Nervous tension is a normal part of performance. The most experienced performers are familiar with performance nerves – they expect it. Confident performers have learnt to recognise, manage and use their nerves in the way that best suits them. They capture the tension to give a lively and heart-felt performance. Performers in training can also get to know and eventually become friends with these feelings.
Performance nerves are experienced on two different levels – physical-emotional (bodies and feelings) and cognitive (thinking). The two influence each other and both need to be understood. The physical-emotional side is based on excitement – due to anticipation, the heart pumps a little faster, we feel restless, and our thoughts run faster, everything feels more intense. The thinking side is based on what we expect of the performance situation and of ourselves. Sometimes we don’t know what to expect, but with experience we learn that we can manage whatever we face.
A third aspect can be used to manage these two areas so we have a positive performance experience – choice. We can make choices about how we express and interpret our emotions and our thoughts. With practice, these choices lead to confidence.
Performance is an opportunity – it is exciting. Yet it is a situation that most of us are not very familiar with. Sometimes we even feel a little worried because we invest so much into a single point in time - the performance moments. Automatically, this causes our brain to release adrenaline. We feel many things in our bodies because we are more alert than usual. Some people, whose brains work faster or who are more emotionally responsive, have very strong reactions and sensations. These people can learn to be very good performers because they have so much to express. Adrenaline is designed to help us perform even better.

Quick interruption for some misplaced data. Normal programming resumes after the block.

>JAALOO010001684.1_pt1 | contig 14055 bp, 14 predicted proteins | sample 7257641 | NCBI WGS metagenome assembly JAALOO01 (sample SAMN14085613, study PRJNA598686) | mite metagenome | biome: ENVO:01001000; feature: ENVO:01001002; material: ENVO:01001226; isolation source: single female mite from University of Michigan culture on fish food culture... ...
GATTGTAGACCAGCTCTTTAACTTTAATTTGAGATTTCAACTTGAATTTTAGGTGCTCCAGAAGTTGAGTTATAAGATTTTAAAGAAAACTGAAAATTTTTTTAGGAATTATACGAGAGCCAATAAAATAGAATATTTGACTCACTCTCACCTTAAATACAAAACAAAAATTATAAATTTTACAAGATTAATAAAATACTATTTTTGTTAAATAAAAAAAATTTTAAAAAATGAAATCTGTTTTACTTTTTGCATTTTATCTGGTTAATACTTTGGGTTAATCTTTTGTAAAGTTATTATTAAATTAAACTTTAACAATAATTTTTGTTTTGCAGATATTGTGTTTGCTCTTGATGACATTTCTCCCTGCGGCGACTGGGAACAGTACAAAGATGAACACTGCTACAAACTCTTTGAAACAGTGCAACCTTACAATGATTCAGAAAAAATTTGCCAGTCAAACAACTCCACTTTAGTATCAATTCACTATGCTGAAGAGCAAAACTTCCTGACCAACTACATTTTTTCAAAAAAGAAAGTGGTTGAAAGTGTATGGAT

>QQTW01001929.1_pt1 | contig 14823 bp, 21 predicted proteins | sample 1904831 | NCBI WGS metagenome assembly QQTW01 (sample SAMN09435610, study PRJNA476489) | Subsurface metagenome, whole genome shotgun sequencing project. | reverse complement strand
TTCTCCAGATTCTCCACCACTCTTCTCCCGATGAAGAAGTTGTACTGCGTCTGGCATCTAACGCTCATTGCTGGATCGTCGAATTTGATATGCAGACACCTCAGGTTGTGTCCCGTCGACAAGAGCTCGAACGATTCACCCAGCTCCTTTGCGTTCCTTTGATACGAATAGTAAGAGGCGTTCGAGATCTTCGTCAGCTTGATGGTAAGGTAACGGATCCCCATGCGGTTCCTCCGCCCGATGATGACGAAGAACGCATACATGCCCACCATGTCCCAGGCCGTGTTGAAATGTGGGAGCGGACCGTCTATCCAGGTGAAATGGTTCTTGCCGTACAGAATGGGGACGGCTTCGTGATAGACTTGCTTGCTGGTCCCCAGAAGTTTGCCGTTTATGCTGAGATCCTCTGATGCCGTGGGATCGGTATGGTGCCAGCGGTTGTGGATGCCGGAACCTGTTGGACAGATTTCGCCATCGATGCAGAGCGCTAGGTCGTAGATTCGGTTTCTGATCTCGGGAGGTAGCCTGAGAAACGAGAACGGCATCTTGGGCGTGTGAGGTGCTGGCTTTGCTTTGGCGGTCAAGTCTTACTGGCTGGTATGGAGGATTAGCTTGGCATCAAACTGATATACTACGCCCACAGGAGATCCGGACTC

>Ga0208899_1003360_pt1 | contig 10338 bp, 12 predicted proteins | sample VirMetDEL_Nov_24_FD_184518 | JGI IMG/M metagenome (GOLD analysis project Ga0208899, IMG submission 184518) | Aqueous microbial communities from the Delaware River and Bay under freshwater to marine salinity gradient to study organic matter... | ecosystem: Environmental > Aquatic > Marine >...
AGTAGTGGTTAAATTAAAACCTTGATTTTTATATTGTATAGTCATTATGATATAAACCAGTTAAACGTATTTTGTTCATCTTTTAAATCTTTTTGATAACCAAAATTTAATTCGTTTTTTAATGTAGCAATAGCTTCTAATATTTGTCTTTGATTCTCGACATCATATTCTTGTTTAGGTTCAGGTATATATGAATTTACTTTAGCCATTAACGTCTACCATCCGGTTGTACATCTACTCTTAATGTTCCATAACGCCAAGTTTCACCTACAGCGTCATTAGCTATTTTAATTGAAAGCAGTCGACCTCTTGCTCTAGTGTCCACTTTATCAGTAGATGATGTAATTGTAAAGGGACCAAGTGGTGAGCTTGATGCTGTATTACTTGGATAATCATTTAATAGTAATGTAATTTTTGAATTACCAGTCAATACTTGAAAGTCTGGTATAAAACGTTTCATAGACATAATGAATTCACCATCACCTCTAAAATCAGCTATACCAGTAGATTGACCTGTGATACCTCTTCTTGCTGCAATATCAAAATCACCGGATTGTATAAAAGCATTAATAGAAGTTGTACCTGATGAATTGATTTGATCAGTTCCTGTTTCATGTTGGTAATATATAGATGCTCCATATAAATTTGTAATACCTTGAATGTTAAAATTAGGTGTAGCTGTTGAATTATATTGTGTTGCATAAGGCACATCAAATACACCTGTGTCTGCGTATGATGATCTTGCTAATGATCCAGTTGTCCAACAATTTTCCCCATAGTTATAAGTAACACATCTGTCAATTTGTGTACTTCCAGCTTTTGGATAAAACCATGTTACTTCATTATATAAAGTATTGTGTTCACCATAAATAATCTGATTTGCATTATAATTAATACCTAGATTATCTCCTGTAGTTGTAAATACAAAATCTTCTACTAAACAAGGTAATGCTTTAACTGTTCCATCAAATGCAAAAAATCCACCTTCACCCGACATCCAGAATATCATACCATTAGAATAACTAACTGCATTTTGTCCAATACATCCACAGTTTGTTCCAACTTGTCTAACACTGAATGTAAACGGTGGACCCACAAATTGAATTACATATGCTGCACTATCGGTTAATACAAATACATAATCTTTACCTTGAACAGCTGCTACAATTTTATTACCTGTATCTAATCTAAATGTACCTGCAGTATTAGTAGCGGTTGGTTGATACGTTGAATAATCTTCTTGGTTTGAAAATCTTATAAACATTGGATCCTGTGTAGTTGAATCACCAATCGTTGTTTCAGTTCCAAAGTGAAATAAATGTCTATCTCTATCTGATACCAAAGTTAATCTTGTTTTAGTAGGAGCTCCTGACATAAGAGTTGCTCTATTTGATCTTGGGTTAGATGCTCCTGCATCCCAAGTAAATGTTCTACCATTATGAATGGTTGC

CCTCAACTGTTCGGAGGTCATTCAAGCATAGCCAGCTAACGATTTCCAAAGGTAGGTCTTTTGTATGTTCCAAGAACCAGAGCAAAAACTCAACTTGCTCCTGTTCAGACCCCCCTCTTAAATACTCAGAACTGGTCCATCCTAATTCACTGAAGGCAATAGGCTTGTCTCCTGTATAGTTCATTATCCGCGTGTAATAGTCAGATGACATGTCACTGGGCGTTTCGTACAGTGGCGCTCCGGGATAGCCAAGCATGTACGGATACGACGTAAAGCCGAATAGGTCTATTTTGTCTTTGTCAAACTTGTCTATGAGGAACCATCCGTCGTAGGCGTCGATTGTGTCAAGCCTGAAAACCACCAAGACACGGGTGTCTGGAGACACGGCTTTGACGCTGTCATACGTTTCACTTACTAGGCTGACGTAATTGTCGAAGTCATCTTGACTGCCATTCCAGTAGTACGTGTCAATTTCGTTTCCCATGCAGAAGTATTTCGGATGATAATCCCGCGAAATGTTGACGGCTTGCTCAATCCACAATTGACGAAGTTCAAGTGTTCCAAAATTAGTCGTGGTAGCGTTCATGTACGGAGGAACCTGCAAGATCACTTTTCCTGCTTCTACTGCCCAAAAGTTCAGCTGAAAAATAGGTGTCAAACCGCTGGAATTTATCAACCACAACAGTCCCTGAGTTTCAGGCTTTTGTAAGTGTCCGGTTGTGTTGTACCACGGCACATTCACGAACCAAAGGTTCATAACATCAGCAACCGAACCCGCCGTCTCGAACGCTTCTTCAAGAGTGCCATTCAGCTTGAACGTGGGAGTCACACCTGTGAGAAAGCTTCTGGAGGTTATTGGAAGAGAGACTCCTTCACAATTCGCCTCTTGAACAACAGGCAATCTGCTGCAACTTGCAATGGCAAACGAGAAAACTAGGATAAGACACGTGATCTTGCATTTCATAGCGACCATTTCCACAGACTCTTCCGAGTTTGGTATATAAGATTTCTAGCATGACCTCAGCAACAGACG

Unfortunately, these feelings can be confusing or very strong. If we think they mean we are going to play badly, they can make us feel shy. It is very important to remember that the feelings are meant to help you; they never mean you “can’t do it”. The more we get used to these feelings and realise we have managed them before, the less strong they become. So, the first important choice to make in performing is to accept how you feel and try anyway.
Since adrenaline gives us extra energy, we sometimes need to manage how we release this energy – so there is just the right amount when it is time to perform. Finding the right mix of resting and being energetic can help. Try working with these ideas:
|Close your eyes and imagine your favourite lovely, quiet place. What does it smell like? What do you hear? Breathe slowly and deeply.|
|If you are very restless still, you need to get rid of your extra energy and then go back to resting. Scream into a pillow. Throw or hit a ball hard against a solid wall. Stamp and jump up and down for a few minutes. Go for a quick run.|
Preparing mentally is about how we understand what our body is feeling and what we choose to think and believe before and during performance. Start with knowing that your body is reacting to help you - nervousness is a good sign, and so is feeling calm. Also, know and think about three very important things:
Before performing, use your thinking to help you play confidently. If you start to worry, remind yourself how helpful your feelings are. Remember, you have already done the hard work in practice and the things you have been careful to learn will come out in your playing – just as automatically as pushing pedals once you know how to ride a bike. You have taught your body what to play and how to play and it is ready to do it by itself.
|Don’t talk to yourself about what might or might not happen. Instead, be quiet minded. Listen for the music you will play or that you are playing. Feel it. Hear it.|
|Give to your audience your love for the music. Let them hear why you liked it enough to play for them. You soak your heart in the music and your audience will too.|
|Before playing, choose one thing you need to remember in your performance piece. Rehearse this in your mind and with your fingers for one minute. Next, choose the best thing about your playing. Spend a minute thinking about that. Finally, just listen in your mind to the music without using any thinking words.|